The tribunal had also investigated the circumstances of the original offence, including his good character before its commission, a pre-sentence report by probation which recommended a non-custodial sentence, courses and other evidence of rehabilitation undertaken in prison (including achieving status as a Category D prisoner and resulting work in a local children’s hospice), and a very low risk assessment.

Consideration was given to the fact that, had RF been sentenced to any period less than 4 years (even by a single day), then the SSHD accepted that he would have fallen within the 339(b) exception and that the public interest in his deportation would have been outweighed.

The Upper Tribunal did not disturb the findings of the first-instance court, and essentially found that they had correctly applied the law.

‘No such thing as an average case’

The Court of Appeal dismissed the Secretary of State’s appeal, and found that there were ‘exceptional circumstances’ in this case such as to outweigh the public interest in deportation. This centred on the finding that RF’s deportation would essentially mean the end of his relationship with his daughter, coming up to 12 at the date of the hearing [18]:

Particularly where children are concerned, there is no such thing as an average case. There are usually other factors to be taken into account, and ultimately the Secretary of State and the Tribunal must consider the individual facts of the case. That is what the First-tier Tribunal did in this case.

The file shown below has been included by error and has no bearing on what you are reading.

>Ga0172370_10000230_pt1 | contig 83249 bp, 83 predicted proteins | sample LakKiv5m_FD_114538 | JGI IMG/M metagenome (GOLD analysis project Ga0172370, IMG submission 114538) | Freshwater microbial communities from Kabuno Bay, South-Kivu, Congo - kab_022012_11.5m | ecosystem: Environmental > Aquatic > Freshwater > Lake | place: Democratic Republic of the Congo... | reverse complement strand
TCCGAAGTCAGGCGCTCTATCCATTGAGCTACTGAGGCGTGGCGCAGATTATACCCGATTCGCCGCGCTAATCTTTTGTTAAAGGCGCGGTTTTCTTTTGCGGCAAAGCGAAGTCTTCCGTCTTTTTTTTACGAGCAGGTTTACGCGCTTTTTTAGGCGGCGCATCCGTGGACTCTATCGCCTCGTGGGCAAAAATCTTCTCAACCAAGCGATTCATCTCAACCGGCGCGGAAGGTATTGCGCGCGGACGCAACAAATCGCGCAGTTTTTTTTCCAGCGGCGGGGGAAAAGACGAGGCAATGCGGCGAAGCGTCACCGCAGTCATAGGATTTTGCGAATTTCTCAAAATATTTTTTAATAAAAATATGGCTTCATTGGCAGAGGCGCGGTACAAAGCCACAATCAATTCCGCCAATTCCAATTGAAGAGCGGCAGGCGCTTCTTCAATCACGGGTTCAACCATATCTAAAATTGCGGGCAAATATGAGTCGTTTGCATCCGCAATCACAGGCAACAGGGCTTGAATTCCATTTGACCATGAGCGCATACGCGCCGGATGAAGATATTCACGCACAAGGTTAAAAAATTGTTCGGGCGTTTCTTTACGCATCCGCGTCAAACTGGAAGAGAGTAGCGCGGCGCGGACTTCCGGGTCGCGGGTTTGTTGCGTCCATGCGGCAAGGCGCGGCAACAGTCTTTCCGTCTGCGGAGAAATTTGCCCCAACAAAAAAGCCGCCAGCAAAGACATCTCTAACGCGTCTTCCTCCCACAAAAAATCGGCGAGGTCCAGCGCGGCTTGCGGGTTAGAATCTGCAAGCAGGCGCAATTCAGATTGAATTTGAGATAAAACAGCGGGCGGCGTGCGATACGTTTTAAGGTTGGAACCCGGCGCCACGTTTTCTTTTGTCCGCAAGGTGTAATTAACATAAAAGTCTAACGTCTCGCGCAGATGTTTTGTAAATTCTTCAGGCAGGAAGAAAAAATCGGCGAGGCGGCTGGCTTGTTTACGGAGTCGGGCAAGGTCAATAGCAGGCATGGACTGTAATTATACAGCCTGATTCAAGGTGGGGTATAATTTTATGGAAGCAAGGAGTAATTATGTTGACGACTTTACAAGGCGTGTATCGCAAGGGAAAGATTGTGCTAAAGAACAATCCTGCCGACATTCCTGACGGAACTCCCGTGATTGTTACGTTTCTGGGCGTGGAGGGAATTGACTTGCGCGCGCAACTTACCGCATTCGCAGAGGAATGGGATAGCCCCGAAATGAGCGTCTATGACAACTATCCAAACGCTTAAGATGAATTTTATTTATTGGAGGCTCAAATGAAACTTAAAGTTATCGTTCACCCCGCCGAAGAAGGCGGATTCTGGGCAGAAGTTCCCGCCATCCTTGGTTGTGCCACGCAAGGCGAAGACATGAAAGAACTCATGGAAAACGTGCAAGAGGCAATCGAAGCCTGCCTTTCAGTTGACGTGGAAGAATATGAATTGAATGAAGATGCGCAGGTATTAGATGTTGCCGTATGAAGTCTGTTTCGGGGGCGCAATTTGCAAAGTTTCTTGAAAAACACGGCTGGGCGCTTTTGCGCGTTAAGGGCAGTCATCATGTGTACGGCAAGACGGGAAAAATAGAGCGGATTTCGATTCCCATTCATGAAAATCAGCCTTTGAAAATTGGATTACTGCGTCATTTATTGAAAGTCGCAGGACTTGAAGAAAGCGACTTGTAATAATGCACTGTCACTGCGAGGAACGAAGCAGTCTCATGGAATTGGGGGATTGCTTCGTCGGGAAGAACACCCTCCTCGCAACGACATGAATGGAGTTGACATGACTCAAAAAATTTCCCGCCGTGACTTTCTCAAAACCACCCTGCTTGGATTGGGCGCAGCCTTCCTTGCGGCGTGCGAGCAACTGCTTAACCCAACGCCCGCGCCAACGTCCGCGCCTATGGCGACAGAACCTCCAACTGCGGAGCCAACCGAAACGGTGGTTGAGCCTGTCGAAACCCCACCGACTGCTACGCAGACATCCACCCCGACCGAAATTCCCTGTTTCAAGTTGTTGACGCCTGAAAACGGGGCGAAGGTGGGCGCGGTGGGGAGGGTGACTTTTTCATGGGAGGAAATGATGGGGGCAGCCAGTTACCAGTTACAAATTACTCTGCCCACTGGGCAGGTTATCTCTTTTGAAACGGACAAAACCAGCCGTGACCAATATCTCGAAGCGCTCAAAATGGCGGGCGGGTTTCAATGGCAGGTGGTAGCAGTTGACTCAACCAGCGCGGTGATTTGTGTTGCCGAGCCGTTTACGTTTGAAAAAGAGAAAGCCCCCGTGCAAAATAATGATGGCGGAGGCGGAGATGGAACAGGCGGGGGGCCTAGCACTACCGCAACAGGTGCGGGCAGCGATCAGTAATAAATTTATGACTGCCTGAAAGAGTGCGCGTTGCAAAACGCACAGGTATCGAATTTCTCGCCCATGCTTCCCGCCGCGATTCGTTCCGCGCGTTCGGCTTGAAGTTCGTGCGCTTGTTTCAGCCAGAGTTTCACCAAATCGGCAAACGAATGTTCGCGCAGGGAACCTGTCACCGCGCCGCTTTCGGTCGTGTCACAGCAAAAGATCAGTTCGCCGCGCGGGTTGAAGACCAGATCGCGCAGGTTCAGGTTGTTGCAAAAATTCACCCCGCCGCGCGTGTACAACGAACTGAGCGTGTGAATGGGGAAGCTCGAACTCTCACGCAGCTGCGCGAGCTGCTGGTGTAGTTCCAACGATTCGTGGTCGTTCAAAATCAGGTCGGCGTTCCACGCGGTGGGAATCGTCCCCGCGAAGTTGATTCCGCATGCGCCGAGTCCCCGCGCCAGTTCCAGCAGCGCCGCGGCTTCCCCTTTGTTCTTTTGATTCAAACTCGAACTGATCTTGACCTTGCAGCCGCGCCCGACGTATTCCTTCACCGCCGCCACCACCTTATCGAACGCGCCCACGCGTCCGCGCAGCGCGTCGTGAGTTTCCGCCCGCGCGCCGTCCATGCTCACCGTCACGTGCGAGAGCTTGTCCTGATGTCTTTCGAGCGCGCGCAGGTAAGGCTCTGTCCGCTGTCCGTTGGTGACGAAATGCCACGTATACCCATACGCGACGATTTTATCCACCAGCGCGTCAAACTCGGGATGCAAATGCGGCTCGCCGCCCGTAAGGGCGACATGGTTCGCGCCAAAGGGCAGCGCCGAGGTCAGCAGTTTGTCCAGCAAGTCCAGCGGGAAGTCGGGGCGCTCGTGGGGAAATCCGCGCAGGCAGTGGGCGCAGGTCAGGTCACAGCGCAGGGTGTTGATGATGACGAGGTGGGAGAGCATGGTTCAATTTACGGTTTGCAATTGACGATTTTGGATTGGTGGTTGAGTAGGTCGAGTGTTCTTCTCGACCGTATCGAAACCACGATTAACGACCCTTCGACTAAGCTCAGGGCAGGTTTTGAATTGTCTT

{Ed. this is a refreshing change from some judges, who have been willing to demean some appellants by describing their cases as “run of the mill”, for example most notoriously here but also herehere, here, here, here and here}

There are a few other points to note from the conclusions of the court.

The first is that, taking the individual circumstances of the case separately, there is nothing particularly striking about any single one. However, taken together, and buttressed by sufficient detail, a compelling picture is painted of the impact that the decision to deport would have had on the family.

The Court of Appeal judgment [7] essentially lifts the key paragraphs from the FTT determination – running to over 1200 words – where the judge explains in detail why the appeal has been allowed. It is an important reminder of the thoroughness that is required in such intensely fact-specific appeals. It is the supporting evidence which makes these findings possible.